I recently discovered that I’ve married into a family of seafaring pirates.
The Dimitrios Kyriakos started its career as a humble Greek cargo ship in 1938. A few years later it was transformed into a military auxiliary cruiser and then transferred to the German navy in 1942. A year after that it was torpedoed by the The Thunderbolt (a British submarine) and subsequently scuttled in Trapani. After the conclusion of World War II, it was repaired and resurrected as a cargo ship. It served in that role for more than two decades before breaking down off the coast of West Africa. The wreck was then towed to Freetown by the Panamanian freighter Glyfada. It sat there for some time, ignored by its owners as it piled up dock fees, until it was eventually towed into the channel and abandoned.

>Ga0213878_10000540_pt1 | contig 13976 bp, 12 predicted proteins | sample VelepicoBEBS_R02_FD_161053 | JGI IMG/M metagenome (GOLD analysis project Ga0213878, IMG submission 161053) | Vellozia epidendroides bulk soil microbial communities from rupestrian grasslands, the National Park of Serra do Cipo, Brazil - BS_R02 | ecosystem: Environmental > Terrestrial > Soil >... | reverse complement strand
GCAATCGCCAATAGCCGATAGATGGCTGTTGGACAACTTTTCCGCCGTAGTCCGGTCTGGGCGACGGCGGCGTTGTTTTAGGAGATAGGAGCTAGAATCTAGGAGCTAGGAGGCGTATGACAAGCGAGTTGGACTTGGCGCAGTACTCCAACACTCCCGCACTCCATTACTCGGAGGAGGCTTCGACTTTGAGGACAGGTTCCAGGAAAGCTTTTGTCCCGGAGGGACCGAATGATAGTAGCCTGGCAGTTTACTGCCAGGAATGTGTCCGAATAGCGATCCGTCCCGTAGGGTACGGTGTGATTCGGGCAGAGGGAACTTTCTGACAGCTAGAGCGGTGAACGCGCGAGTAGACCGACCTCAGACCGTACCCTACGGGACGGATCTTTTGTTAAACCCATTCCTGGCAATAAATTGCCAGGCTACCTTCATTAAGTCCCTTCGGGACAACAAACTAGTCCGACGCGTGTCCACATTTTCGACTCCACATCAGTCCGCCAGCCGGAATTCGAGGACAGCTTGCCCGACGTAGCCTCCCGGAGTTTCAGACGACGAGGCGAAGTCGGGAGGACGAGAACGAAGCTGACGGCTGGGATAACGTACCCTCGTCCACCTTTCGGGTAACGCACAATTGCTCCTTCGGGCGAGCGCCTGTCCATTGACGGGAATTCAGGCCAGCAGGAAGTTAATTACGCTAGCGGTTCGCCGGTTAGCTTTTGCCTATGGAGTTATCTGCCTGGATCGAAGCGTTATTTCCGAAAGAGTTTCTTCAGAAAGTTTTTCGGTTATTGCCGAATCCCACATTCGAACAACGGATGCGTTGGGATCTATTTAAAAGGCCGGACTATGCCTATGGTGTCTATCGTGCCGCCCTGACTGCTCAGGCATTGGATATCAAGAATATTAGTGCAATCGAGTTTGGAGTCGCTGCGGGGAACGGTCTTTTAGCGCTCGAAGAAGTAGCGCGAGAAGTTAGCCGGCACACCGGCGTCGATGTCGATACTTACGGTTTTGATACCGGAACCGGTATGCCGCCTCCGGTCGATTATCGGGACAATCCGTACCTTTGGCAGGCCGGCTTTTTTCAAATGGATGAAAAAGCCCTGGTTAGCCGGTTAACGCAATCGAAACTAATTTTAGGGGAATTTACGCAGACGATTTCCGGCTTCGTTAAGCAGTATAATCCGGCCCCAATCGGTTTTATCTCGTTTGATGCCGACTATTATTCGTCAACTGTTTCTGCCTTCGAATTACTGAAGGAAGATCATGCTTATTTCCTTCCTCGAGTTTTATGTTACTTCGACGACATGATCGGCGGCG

How long it floated there, anchored in the channel near Freetown, I don’t know… but eventually it was boarded by a daring gang of curious, adventure seeking scoundrels. The ship had obviously suffered earlier raids and was stripped of most valuables, but one of our intrepid adventurers was undeterred. Though the sun was setting and the ship taking on water, he searched and came away with a great prize, several nautical charts of great historic and artistic interest. Loaded with this booty, he and his companions made their escape.
The Dimitrios Kyriakos sank completely that very night.
Years later, I married the pirate’s daughter.